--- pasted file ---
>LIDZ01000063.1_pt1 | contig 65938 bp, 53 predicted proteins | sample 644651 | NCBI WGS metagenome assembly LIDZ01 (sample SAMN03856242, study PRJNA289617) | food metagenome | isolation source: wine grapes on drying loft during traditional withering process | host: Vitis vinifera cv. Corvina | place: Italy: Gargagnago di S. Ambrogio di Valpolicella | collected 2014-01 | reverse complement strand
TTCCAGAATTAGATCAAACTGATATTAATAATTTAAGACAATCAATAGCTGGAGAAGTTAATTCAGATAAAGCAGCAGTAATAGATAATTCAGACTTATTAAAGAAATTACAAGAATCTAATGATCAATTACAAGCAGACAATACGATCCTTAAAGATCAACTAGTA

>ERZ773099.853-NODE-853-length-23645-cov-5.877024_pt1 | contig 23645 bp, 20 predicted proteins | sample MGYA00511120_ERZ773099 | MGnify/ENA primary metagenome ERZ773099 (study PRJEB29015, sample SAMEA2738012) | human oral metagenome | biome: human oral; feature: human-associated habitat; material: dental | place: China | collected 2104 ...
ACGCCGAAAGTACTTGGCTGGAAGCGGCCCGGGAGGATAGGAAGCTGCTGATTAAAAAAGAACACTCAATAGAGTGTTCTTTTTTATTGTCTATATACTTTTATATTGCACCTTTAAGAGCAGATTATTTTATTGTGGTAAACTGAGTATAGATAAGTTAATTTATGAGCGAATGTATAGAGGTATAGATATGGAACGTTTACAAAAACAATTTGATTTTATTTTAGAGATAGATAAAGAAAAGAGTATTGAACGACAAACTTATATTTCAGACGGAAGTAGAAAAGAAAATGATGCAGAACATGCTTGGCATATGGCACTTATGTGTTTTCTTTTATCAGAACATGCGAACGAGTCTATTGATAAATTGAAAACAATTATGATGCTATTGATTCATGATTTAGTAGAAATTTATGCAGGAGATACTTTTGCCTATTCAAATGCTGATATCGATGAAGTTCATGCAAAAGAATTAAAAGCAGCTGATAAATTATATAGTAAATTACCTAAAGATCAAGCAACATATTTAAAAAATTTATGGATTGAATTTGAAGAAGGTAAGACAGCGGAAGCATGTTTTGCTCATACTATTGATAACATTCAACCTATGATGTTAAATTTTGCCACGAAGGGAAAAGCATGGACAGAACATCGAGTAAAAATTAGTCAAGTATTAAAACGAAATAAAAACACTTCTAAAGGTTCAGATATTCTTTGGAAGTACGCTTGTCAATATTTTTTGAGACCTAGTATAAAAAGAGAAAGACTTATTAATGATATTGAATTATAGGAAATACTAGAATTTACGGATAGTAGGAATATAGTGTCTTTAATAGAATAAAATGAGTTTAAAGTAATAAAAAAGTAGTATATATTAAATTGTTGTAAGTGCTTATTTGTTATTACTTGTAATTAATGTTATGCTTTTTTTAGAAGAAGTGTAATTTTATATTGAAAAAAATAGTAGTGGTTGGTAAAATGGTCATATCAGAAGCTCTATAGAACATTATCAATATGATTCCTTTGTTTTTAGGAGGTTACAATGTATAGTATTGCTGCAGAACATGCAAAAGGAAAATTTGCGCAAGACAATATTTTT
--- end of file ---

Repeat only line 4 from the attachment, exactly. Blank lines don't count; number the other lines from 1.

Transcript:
ACGCCGAAAGTACTTGGCTGGAAGCGGCCCGGGAGGATAGGAAGCTGCTGATTAAAAAAGAACACTCAATAGAGTGTTCTTTTTTATTGTCTATATACTTTTATATTGCACCTTTAAGAGCAGATTATTTTATTGTGGTAAACTGAGTATAGATAAGTTAATTTATGAGCGAATGTATAGAGGTATAGATATGGAACGTTTACAAAAACAATTTGATTTTATTTTAGAGATAGATAAAGAAAAGAGTATTGAACGACAAACTTATATTTCAGACGGAAGTAGAAAAGAAAATGATGCAGAACATGCTTGGCATATGGCACTTATGTGTTTTCTTTTATCAGAACATGCGAACGAGTCTATTGATAAATTGAAAACAATTATGATGCTATTGATTCATGATTTAGTAGAAATTTATGCAGGAGATACTTTTGCCTATTCAAATGCTGATATCGATGAAGTTCATGCAAAAGAATTAAAAGCAGCTGATAAATTATATAGTAAATTACCTAAAGATCAAGCAACATATTTAAAAAATTTATGGATTGAATTTGAAGAAGGTAAGACAGCGGAAGCATGTTTTGCTCATACTATTGATAACATTCAACCTATGATGTTAAATTTTGCCACGAAGGGAAAAGCATGGACAGAACATCGAGTAAAAATTAGTCAAGTATTAAAACGAAATAAAAACACTTCTAAAGGTTCAGATATTCTTTGGAAGTACGCTTGTCAATATTTTTTGAGACCTAGTATAAAAAGAGAAAGACTTATTAATGATATTGAATTATAGGAAATACTAGAATTTACGGATAGTAGGAATATAGTGTCTTTAATAGAATAAAATGAGTTTAAAGTAATAAAAAAGTAGTATATATTAAATTGTTGTAAGTGCTTATTTGTTATTACTTGTAATTAATGTTATGCTTTTTTTAGAAGAAGTGTAATTTTATATTGAAAAAAATAGTAGTGGTTGGTAAAATGGTCATATCAGAAGCTCTATAGAACATTATCAATATGATTCCTTTGTTTTTAGGAGGTTACAATGTATAGTATTGCTGCAGAACATGCAAAAGGAAAATTTGCGCAAGACAATATTTTT